Bullying Is Number One Issue for Teens
Tuesday, October 05, 2010
Local college students—including a number of recent high school grads—agreed with their peers in the survey.
“I agree that bullying is really big—more with girls, because girls can get vicious,” said Lauren Alvarez, an 18-year-old freshman at Johnson & Wales University and a native of Pearl River, New York.
Of the more than half dozen college students interviewed by GoLocalProv, all—except one—agreed that bullying is a major problem for them or people they have known.
Nationwide, 64 percent of teens in the survey identified bullying as a problem in their schools and communities. The study noted that bullying is on the rise, thanks to social networking sites like Facebook and the popularity of texting. More than half, or 52 percent, of those surveyed knew a fellow teen that had been the target of hateful or offensive bullying online while a third said they had directly experienced it. The survey was based on responses from 4,000 teens as well as twentysomethings, ranging in age from 12 to 29.
“Bullying, in one form or another, has been with us forever,” said Peter Picard, a researcher at TRU. “But the old image of a menacing crowd cornering a vulnerable victim behind the gym doesn't really capture the essence of modern bullying.”
“Think of a networked army of anonymous mean spirits — armed with webcams, iPhones, and Twitter accounts — who subscribe to the theory, ‘no blood, no foul,’” Picard added. “They’re perfectly content to deliver virtual blows that appear to leave no bruise. Unfortunately, today’s attacks leave a much more harmful mark than that of yesterday's locker-room harassment — one that the whole world can see.”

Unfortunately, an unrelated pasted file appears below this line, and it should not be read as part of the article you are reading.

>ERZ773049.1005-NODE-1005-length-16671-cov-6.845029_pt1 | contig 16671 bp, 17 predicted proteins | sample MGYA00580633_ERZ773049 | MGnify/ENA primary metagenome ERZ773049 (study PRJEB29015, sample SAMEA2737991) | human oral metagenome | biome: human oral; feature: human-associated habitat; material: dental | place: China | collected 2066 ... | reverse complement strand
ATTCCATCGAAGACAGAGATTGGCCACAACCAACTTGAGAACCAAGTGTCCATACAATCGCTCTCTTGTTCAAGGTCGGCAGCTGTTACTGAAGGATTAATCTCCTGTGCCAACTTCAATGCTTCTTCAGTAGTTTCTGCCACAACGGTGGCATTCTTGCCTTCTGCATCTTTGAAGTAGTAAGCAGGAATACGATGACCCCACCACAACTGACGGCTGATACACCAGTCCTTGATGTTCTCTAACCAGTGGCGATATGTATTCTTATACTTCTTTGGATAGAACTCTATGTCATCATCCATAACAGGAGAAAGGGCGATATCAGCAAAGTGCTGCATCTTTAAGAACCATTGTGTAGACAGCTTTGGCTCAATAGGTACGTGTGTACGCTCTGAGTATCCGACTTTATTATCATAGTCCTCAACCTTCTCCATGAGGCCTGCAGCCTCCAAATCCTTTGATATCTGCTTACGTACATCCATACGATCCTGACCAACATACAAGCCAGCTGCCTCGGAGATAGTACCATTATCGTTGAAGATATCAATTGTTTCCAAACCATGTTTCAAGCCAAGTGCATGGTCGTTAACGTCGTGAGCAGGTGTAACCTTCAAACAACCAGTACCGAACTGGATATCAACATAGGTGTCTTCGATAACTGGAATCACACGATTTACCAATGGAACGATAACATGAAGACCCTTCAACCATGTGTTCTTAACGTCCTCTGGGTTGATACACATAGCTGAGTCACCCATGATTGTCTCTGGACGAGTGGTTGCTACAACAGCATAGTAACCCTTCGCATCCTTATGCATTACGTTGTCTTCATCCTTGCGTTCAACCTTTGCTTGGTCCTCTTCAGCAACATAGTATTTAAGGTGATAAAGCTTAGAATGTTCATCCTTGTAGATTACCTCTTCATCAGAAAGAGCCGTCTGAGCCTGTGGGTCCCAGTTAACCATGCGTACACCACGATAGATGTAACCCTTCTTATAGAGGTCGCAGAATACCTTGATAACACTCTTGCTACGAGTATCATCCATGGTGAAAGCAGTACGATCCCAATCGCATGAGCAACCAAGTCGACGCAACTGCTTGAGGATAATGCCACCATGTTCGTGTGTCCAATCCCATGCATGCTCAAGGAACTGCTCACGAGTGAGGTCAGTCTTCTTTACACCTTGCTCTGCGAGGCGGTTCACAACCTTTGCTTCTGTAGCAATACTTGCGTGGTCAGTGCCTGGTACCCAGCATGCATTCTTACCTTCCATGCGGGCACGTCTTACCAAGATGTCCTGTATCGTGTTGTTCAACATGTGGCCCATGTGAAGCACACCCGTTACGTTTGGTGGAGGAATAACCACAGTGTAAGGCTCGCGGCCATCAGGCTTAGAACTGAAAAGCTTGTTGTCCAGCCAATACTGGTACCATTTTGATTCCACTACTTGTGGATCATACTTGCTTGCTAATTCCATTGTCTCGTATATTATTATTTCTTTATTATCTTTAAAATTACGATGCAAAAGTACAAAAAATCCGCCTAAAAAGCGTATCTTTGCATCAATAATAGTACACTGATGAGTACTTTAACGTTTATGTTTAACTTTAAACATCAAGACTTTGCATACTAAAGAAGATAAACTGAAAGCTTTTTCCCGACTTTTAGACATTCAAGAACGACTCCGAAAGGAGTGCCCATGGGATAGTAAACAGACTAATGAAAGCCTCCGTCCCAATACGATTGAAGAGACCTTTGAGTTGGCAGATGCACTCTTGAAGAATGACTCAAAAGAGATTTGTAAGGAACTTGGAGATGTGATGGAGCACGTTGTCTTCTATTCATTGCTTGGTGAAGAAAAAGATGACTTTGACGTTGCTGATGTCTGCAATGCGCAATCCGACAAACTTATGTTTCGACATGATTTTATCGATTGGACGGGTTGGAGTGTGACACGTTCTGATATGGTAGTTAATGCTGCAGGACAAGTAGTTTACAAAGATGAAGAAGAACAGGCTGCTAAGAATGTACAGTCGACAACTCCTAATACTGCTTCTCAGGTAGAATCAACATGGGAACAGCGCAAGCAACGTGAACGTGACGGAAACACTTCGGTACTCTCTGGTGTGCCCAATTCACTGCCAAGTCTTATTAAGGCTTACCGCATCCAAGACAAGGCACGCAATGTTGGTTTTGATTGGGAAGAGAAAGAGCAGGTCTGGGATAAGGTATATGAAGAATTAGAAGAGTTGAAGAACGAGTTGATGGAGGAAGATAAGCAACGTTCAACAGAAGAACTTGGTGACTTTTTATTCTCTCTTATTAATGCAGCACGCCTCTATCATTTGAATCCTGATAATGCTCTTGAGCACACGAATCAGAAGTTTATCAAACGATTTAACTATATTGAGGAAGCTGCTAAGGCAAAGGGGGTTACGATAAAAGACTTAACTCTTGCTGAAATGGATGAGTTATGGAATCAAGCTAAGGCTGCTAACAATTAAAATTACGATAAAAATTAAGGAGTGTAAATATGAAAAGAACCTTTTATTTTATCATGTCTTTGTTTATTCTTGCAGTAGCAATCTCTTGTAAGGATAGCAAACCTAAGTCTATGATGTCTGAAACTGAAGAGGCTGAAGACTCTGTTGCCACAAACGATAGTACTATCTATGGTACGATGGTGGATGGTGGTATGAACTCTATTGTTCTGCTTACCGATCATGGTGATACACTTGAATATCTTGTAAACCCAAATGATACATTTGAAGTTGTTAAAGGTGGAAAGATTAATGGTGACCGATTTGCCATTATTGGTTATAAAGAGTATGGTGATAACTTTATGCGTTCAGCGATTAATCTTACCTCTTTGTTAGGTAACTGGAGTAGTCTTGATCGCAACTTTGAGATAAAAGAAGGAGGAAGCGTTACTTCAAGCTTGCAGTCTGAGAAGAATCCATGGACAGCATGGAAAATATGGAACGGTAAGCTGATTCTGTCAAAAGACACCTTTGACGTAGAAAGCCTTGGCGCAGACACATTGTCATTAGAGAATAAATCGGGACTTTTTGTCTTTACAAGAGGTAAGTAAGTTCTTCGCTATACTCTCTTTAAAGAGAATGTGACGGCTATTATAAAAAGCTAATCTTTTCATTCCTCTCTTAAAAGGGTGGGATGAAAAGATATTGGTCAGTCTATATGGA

Virtual Bullying, Real-World Consequences
Recent news has brought a sober reminder of the deadly, real-world effects of virtual bullying. Last month, an 18-year-old Rutgers University freshman committed suicide after his roommate captured video of him having a sexual encounter with another male student. In Rhode Island, the Johnson & Wales campus was rocked by a suicide of a gay student just last week—although university officials have not said whether bullying was a factor.
Some said gay students are a common target. “I think it’s more directed against gays and lesbians than anything else, really, because that’s where I’ve heard it from,” said Jillian Loomis, a 20-year-old sophomore from Killingly, Connecticut.
“It’s just sad,” she added.
One openly gay student said even teachers in high school sometimes join in on the bullying. Derek Welch, a sophomore from Cape Cod, said one teacher used a sexually derogatory term against him in the middle of class. “It was pretty devastating,” Welch recalled.
He declined to comment on the recent suicide on campus.
‘I was the bully’
One senior recalled his direct experiences with bullying—but not as the victim. “I wasn’t bullied. I was the bully,” said Robert Castillo, of New Jersey.
Castillo told GoLocalProv he was under peer pressure to be the “cool kid” at the school. Keeping up his reputation, he said, meant putting down other kids who weren’t as cool as he was or “had no sense of style.”
He said he tried to conceal his bullying as humor. “I would cover—‘I’m joking’—but I was saying it directly to them,” Castillo said. “Really, I was being serious.” Looking back, he realizes what he did was wrong, after seeing those he bullied continue to struggle with their self-esteem.
One School’s Solution
Bullying is a top concern not only among teens, but also among educators, according to Bailey Thaxton, a coordinator for diversity programs at The Wheeler School on the East Side of Providence. She said cyberbullying is an especially difficult problem to address. “We can have … expectations on school property, but we can’t enforce that in cyberspace,” Thaxton said.
Some schools are responding by blocking access to Facebook, Twitter, and Google Chat in school. Wheeler, however, has taken a different tack, emphasizing positive reinforcement. Each year, the school selects a small group of “Peer Supporters” who act as role models for underclassmen and others in their class—stepping in to discourage bad behavior, like bullying.
“To have peers playing that role has a much stronger impact,” Thaxton said.
Enjoy this post? Share it with others.
Commenting is not available in this channel entry.